November 1, 2017

UAMS Hosts High School Students in American Heart Association Program

UAMS hosted the 2017-2018 American Heart Association (AHA) “Sweethearts” – 70 girls from high schools throughout central Arkansas – during two evenings in October.

AHA Sweethearts is a year-long program that introduces sophomore girls to the importance of heart health, the mission of the AHA, and the region’s investment into heart-related activities.

Kevin Phelan, Ph.D. with student and volunteer patient

Kevin Phelan, Ph.D., demonstrates the power of ultrasound technology to monitor heart function in a volunteer. The AHA Sweethearts were able to see the heart working as a pump with valves opening and closing to supply blood to the body.

At UAMS, the students were exposed to a range of research activities, with demonstrations focusing on protein engineering, clinical simulations, heart and kidney functions and cancer.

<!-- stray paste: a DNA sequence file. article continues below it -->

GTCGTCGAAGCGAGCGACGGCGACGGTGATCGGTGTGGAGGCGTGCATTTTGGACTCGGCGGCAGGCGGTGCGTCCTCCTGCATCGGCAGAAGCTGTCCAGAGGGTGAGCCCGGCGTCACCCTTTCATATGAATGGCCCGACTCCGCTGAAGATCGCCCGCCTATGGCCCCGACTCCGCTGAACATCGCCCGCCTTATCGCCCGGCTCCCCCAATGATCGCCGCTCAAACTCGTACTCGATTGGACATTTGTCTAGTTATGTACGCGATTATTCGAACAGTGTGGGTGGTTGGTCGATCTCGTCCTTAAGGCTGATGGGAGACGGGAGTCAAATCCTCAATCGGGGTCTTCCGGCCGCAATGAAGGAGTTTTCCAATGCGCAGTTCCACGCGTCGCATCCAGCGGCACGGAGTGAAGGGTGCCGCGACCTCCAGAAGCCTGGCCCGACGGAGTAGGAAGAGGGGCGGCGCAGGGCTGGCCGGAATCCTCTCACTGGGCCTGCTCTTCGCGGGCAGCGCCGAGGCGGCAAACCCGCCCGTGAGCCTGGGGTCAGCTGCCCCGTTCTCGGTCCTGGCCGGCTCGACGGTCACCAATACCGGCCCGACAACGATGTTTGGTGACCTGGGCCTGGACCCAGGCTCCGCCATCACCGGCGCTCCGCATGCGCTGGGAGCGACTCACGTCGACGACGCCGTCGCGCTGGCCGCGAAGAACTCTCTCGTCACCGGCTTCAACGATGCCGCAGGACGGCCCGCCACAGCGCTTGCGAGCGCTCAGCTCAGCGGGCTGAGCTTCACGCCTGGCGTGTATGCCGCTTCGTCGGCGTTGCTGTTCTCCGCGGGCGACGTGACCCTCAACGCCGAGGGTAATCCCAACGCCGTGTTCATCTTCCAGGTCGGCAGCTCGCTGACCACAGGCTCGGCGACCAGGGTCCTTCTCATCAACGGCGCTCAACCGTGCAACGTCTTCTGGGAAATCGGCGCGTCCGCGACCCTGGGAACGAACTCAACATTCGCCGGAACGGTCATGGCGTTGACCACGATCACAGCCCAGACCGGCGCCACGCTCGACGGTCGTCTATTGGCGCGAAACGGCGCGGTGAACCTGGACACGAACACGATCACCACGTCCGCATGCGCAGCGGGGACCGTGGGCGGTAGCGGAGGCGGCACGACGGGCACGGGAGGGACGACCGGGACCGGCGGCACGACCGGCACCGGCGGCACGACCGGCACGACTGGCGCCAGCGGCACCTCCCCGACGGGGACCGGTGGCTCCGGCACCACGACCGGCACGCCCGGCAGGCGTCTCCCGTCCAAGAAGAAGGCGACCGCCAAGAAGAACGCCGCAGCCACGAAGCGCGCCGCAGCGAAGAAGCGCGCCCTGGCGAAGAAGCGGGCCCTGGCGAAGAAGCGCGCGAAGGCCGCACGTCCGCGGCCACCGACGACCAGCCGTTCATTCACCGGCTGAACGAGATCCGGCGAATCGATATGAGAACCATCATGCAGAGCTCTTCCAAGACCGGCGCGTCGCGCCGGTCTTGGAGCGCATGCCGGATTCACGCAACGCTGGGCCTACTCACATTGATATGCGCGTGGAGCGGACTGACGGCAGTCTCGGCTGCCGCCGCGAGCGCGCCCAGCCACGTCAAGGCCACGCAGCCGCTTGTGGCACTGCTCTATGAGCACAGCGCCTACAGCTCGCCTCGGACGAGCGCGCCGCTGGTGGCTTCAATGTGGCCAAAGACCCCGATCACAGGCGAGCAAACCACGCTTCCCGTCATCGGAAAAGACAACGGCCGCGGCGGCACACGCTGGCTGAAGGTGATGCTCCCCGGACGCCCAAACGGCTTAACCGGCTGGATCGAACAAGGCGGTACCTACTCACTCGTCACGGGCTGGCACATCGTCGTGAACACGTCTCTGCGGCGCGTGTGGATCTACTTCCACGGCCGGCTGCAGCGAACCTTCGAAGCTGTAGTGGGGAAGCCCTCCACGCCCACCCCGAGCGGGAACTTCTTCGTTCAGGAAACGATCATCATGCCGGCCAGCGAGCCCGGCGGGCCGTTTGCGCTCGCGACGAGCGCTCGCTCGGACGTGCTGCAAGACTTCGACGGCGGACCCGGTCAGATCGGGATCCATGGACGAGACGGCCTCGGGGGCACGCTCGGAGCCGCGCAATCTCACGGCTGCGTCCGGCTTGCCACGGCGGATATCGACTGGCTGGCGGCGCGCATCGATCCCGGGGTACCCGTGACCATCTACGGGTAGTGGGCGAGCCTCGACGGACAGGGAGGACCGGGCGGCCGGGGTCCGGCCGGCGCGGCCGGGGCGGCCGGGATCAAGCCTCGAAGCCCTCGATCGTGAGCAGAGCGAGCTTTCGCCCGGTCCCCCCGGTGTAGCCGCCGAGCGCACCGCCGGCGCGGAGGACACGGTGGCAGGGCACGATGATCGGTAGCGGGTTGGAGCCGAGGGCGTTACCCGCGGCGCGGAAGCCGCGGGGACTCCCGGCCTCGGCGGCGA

K.I. Varughese, Ph.D., observes student with microscope

K.I. Varughese, Ph.D., watches as a student explores the production of protein crystals as seen through a microscope, a first step in determining the 3-D structure of a protein.

UAMS organizers were former AHA Established Investigator Award recipients Jerry Ware, Ph.D., a professor in the College of Medicine Department of Physiology and Biophysics, and Steve Post, Ph.D., a professor in the Department of Pathology.

Other faculty participants included assistant professor Aime Franco, Ph.D., and professor K.I. Varughese, Ph.D., of the Department of Physiology and Biophysics; Nishank Jain, M.D., an assistant professor in the Department of Internal Medicine Division of Nephrology; and Kevin Phelan, Ph.D., a professor in the Department of Neurobiology and Developmental Sciences. James Marsh, M.D., Nolan Professor and Chair of the Department of Internal Medicine, welcomed the students and stressed the importance of AHA-sponsored research to UAMS.

Ware, Post and Varughese have supported AHA research activities and have received AHA support in the past. Jain currently holds an AHA Scientist Development Award.